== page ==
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Tips & Tricks

Using Natural Highlights & Shadows to Create A Mood | How I Shot It

By Brittany Smith on January 2nd 2018

The New Year marks the beginning of a brand new chapter that has yet to be written and it is an exciting time. It’s a time of personal reassessment, focusing, and goal setting. As photographers we are always looking at ways to improve our craft and one of the best ways of enhancing our skills is by learning the nuances of light.

[REWIND: How to control your background with a 70-200mm lens]

Gear UsedCanon 5D Mark IIICanon 50mm 1.2L USM Lens.

Tech Specs: ISO 1600, F/4, 1/200th of a second.

Natural light is one of the most readily available resources and it is one of the easiest ways to create a mood within a shoot. Available window light creates an even light source that delicately wraps itself around subjects and there are bound to be windows full of harsh light in contrast to harsh shadows as the sun makes its way across the sky throughout the day.

Both of these scenarios make great study and practice materials for learning to identify the best way to light a subject quickly and beautifully in any location.

The Gear
Canon 5D Mark III
Canon 50mm 1.2L USM Lens

Soft Light

Soft light is like a giant soft box and is available on any given day of the week, and entirely useful as long as there is a few feet of empty wall space or room for a Background Stand and a roll of seamless paper. This type of light is a favorite among modern glamour, portrait and boudoir photographers as it is great for all skin tones and textures, thus making post-processing a breeze. It is also great for fashion photography and model test shoots.

For these first images, the futon was moved to create a blank canvas and Rachelle Kathleen was positioned facing the open window to create a subtle gradation from highlight to slight shadow across the body. The light was a bit drab and required pushing the ISO above 1000 which isn’t a problem with today’s modern cameras, and for this kind of shoot. The soft light with a bit of grain created a mood that was feminine and romantic that we adopted throughout the rest of the shoot.

Model Rachelle Kathleen.

Gear UsedCanon 5D Mark IIICanon 50mm 1.2L USM Lens.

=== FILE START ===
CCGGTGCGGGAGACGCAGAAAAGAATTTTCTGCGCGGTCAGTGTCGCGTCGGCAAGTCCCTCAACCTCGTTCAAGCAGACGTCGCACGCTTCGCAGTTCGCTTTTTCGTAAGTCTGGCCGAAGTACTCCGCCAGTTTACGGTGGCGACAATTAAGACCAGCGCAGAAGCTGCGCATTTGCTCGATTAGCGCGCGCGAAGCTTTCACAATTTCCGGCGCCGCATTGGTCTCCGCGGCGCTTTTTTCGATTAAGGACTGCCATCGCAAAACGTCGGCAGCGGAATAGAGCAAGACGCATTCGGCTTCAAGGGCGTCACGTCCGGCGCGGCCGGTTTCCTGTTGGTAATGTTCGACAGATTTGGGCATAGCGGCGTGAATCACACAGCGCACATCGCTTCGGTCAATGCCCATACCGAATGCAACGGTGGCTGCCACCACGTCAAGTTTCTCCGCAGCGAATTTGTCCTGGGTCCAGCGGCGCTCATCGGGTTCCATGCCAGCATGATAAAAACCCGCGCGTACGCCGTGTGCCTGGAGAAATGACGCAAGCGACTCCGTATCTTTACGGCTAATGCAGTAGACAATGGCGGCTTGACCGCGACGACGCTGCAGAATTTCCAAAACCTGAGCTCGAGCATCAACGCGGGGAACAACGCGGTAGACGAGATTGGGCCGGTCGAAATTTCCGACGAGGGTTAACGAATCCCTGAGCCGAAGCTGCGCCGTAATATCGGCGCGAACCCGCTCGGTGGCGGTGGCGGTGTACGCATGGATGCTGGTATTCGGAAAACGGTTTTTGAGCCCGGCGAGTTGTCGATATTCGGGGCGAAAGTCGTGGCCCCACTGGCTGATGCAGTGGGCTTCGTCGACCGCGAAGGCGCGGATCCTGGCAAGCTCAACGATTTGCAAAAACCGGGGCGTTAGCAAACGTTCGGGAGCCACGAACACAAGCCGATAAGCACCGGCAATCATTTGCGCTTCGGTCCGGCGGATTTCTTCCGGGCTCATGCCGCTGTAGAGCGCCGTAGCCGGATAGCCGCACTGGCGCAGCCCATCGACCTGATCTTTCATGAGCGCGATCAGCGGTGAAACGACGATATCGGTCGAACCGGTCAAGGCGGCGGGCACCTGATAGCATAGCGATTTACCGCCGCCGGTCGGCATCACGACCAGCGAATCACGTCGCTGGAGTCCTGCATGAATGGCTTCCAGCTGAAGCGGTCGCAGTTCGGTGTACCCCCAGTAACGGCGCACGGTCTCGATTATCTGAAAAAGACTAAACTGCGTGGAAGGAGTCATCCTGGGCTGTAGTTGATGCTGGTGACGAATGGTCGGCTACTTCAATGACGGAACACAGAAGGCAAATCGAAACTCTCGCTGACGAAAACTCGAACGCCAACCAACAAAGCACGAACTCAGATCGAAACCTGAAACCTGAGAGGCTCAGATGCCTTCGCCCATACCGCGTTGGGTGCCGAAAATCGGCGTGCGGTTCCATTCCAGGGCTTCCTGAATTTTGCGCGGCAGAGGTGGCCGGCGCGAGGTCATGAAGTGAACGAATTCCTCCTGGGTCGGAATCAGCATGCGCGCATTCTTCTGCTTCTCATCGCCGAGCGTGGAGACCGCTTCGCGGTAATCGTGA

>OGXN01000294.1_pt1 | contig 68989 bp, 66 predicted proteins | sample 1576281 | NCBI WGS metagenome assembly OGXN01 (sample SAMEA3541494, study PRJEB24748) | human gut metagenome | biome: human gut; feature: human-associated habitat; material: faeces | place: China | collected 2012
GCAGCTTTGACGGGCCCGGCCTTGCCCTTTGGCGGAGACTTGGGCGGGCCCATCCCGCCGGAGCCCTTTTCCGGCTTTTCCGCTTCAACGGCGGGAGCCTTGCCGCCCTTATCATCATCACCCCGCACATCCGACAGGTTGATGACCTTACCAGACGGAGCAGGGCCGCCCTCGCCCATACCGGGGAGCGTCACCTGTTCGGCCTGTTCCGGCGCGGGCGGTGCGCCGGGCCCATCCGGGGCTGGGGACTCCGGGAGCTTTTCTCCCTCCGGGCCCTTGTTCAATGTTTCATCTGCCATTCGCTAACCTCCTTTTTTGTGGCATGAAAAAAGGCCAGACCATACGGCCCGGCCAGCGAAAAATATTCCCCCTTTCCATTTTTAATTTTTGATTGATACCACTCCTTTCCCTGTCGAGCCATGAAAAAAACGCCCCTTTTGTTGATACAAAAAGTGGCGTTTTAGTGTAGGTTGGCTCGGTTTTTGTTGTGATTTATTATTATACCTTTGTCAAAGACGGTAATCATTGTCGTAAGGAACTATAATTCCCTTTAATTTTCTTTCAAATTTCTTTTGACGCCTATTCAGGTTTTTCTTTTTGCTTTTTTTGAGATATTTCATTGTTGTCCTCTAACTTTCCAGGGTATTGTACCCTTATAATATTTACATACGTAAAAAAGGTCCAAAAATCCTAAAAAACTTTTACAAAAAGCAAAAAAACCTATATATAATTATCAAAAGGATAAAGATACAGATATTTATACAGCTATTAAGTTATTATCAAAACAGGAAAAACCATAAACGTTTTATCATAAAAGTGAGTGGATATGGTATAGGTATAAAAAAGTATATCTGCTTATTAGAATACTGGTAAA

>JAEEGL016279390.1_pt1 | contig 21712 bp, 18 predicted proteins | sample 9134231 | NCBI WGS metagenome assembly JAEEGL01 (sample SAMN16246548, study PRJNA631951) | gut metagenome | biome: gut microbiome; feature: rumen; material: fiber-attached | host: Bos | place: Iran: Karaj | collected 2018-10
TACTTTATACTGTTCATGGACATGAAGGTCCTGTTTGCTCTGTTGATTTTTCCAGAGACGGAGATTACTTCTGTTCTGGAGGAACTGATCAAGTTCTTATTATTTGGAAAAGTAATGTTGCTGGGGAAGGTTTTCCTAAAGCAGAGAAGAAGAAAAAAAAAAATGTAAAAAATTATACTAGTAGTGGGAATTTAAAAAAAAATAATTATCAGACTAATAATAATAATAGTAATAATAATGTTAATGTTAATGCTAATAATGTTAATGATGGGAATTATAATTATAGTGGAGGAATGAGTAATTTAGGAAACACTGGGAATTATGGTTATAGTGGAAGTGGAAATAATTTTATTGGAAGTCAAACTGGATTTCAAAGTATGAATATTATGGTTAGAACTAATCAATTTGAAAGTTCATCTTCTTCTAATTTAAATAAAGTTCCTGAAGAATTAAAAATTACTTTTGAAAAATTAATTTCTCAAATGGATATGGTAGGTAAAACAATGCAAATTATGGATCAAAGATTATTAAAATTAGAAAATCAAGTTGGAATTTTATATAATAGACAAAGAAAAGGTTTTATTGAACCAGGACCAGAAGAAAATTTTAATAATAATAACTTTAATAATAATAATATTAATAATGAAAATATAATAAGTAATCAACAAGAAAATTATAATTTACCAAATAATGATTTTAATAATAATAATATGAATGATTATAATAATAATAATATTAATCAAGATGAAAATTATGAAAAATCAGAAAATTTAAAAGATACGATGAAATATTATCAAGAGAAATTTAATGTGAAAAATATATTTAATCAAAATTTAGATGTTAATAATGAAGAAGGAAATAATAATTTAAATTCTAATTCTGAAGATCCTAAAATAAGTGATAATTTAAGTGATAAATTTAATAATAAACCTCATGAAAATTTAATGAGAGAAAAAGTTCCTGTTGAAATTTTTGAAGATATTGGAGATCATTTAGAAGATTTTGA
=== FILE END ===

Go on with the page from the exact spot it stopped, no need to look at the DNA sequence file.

Tech Specs: ISO 1250, F/4, 1/160th of a second.

Gear UsedCanon 5D Mark IIICanon 50mm 1.2L USM Lens.

Tech Specs: ISO 1250, F/4, 1/160th of a second.

Hard Light

Hard natural light is unpredictable and it is the adaption of it that makes for stunning and unexpected imagery. The key is observing how the light envelops the model and learning how to utilize the highlights and shadows to an advantage and dictate the overall mood. The drama exists within the  interplay of light and shadows.

BTS of the available light and shooting space.

The sun peaked through as the shoot progressed and created specular pockets of harsh light accompanied with some amazing shadows that were very low to the ground.

It was easy to have Rachelle find a spot within the warmth and pose accordingly. The challenge was finding a spot with an angle that was low enough to the ground and didn’t compromise her stature. It is imperative to shoot with lower angles when capturing models who fall in the petite side of fashion because it is all about the length.

Model Rachelle Kathleen.

Gear Used: Canon 5D Mark IIICanon 50mm 1.2L USM Lens.

Tech Specs: ISO 250, F/6.3, 1/320th of a second.

The pockets of sunshine quickly transitioned in direction and height with the swift setting winter sun. Within 30 minutes the window light had transitioned from the floor to standing height so we continued to move with it. The shadows of the window framed Rachelle wonderfully and made it easy to cast in shadow the areas that would otherwise need to be censored. Being a lover of contrast, no additional equipment was used to act as fill.

Captured against the wall with the mirror.

Gear UsedCanon 5D Mark IIICanon 50mm 1.2L USM Lens.

Tech Specs: ISO 400, F/8, 1/200th of a second.

Learning to see light and experimenting with exposure is an excellent exercise and is the primary tool that photographers use to develop and refine a personal style throughout a career. Manipulating light is a priceless skill to possess and it allows us to see possibilities in any given situation.

Brittany is a fashion and beauty photographer who works between NYC, Montana and LA. She photographs the way she has always wanted to feel and believes in the power of raw simplicity. When not behind a camera she can usually be found at a local coffeeshop, teaching fitness classes at the YMCA, or baking something fabulous in the kitchen.
Instagram: @brittanysmithphoto

Q&A Discussions

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  1. Carter Wade

    Great article, its a nice reminder of just how easy things can be.

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